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Proceedings on PH case vs China going much faster – report

By: - NewsLab Lead / @MSantosINQ
/ 07:17 PM October 24, 2013

Pag-asa Island, part of the disputed Spratly group of islands, in the South China Sea located off the coast of western Philippines AP FILE PHOTO

MANILA, Philippines – The decision of the Arbitral Tribunal on the maritime dispute case between the Philippines and China may come “a lot faster”  because of China’s refusal to participate in the proceedings, the Philippines lead counsel said in an interview with a newspaper in the United States.

“Arbitrations under the Law of the Sea Convention have normally taken between three and five years from beginning to end. However, in all those cases, there were two parties fighting it out,” lawyer Paul Reichler said in an exclusive interview with the Wall Street Journal last October 15.

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“The proceedings will go a lot faster in this case if China holds to its current position not to actively participate,” he said.

In January 2013, the Philippines initiated arbitration proceedings against China over its claim of “indisputable sovereignty” in nearly the entire South China Sea.

“It is a claim that is expansive, excessive and in gross violation of international law,” del Rosario said in his speech before the members of the Management Association of the Philippines (MAP) Thursday.

“China’s continuous overwhelming naval and maritime presence in the area is also contributing to the raising of regional tensions,” he said.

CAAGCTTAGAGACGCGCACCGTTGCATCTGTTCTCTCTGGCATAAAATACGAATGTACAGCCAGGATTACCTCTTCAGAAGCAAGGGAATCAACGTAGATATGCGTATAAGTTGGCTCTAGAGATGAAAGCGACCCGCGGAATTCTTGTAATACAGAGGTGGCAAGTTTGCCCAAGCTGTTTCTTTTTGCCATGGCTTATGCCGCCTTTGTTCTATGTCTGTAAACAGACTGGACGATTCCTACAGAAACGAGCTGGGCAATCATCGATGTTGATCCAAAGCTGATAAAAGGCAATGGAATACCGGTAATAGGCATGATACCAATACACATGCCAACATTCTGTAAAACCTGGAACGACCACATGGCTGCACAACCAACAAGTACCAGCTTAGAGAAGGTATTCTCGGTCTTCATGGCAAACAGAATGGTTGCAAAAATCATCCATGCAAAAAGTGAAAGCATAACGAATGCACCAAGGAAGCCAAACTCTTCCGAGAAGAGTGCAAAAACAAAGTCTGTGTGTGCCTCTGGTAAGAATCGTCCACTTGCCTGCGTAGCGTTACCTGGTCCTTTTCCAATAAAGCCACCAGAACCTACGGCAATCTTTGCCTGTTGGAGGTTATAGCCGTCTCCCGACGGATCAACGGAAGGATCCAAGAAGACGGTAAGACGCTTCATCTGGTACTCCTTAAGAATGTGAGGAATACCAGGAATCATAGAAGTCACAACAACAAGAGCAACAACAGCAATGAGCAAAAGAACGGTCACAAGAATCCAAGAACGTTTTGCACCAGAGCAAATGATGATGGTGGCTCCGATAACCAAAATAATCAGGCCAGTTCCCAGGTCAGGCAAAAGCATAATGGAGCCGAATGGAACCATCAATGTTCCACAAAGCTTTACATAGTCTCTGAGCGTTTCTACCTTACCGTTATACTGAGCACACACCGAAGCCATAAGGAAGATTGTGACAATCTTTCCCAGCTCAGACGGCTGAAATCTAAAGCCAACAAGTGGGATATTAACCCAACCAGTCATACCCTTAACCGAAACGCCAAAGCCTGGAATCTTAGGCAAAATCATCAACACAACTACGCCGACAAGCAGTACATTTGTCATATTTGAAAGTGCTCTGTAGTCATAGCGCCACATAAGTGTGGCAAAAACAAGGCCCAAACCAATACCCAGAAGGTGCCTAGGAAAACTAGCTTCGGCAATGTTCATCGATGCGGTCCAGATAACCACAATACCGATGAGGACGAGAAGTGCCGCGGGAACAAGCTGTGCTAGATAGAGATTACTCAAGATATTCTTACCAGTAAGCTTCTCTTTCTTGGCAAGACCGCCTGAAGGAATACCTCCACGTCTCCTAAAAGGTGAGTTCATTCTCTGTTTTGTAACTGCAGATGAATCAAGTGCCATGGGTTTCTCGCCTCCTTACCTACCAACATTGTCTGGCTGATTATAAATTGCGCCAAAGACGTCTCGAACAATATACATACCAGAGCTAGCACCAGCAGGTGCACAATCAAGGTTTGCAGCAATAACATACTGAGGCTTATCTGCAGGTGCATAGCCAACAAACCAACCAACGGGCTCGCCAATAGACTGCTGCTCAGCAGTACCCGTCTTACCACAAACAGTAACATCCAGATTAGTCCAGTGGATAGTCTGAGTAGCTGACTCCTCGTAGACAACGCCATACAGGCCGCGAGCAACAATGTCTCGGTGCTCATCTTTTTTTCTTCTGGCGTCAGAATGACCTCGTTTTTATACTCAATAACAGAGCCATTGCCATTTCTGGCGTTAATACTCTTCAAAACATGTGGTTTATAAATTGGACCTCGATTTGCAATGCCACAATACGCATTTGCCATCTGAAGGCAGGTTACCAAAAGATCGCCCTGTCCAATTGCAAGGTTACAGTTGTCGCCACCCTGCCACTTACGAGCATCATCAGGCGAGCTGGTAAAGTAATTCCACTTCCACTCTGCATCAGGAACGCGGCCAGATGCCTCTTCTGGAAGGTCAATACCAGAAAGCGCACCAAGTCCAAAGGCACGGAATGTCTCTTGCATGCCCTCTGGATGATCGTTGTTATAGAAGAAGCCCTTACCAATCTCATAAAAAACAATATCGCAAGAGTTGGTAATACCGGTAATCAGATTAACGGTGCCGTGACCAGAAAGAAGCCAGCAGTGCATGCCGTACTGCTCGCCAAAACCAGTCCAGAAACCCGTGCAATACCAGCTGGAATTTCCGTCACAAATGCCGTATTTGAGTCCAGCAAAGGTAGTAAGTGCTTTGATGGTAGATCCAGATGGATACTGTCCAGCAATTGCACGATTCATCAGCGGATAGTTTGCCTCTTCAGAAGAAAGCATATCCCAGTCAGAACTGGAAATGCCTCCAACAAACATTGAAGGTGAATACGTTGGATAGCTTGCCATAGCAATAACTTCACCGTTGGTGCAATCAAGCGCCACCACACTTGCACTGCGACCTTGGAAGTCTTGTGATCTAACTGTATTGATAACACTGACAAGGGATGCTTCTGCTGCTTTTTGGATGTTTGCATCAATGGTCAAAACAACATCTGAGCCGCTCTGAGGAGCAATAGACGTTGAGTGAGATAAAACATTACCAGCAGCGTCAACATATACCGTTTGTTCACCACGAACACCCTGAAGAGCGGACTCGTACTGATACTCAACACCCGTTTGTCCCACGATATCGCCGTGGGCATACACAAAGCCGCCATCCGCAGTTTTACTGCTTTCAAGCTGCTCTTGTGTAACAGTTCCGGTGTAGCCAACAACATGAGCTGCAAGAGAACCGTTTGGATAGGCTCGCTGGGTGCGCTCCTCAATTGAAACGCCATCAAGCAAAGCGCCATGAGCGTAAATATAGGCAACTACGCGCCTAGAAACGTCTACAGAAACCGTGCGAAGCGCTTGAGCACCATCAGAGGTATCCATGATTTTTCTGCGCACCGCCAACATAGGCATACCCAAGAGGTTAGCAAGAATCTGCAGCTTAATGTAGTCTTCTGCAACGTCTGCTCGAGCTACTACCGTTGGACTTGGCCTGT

In a statement last August 27, the Arbitral Tribunal said that the Permanent Court of Arbitration shall act as the registry in the proceedings and ordered the Philippines to submit its Memorial, or position and arguments, by March 30, 2014.

“The Arbitral Tribunal directs the Philippines to fully address all issues, including matters relating to the jurisdiction of the Arbitral Tribunal, the admissibility of the Philippines’ claim, as well as the merits of the dispute,” it said.

China had previously sent a formal letter to the Arbitral Tribunal stating that it does not accept the arbitration proceedings and will not participate.

Reichler said that, in the absence of China’s position, the Tribunal will likely think of  possible arguments China might have which the Philippines will still have to respond to.

“I imagine that, after reading our memorial, the members of the Tribunal will place themselves in China’s position and try to identify counter-arguments China might have made, and then give us a chance to address these hypothetical counter-arguments as well as any questions the members of the tribunal might have,” he said.

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“I think the post-memorial process could take anywhere from six to 12 months [bringing us to] somewhere between April and October 2014 for the completion of the case,” Reichler added.

Del Rosario expressed hope that the case would be completed within Aquino’s term.

“Our hope is that [the decision] will come down while the president is still in office,” he said. “The decision of the Arbitral Tribunal will be legally binding on all parties and will not be appealable.”

“Arbitration will clarify what is ours, specifically our fishing rights, rights to resources and rights to enforce laws within our Exclusive Economic Zone. For the rest of the international community, the clarification of maritime entitlements will assure peace, security, stability and freedom of navigation in the South China Sea,” he said.

Several Southeast Asian countries, including Vietnam, Malaysia, Indonesia, Brunei, and Taiwan, also have claims in the region.

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